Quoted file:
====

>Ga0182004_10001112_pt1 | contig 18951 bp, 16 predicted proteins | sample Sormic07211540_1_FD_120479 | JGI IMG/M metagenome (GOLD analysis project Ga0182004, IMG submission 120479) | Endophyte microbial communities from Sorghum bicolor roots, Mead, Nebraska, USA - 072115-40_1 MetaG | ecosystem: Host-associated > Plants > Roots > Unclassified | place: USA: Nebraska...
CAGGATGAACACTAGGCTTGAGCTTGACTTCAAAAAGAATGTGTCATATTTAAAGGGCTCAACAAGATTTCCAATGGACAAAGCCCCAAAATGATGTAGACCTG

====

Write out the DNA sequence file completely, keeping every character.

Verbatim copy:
>Ga0182004_10001112_pt1 | contig 18951 bp, 16 predicted proteins | sample Sormic07211540_1_FD_120479 | JGI IMG/M metagenome (GOLD analysis project Ga0182004, IMG submission 120479) | Endophyte microbial communities from Sorghum bicolor roots, Mead, Nebraska, USA - 072115-40_1 MetaG | ecosystem: Host-associated > Plants > Roots > Unclassified | place: USA: Nebraska...
CAGGATGAACACTAGGCTTGAGCTTGACTTCAAAAAGAATGTGTCATATTTAAAGGGCTCAACAAGATTTCCAATGGACAAAGCCCCAAAATGATGTAGACCTG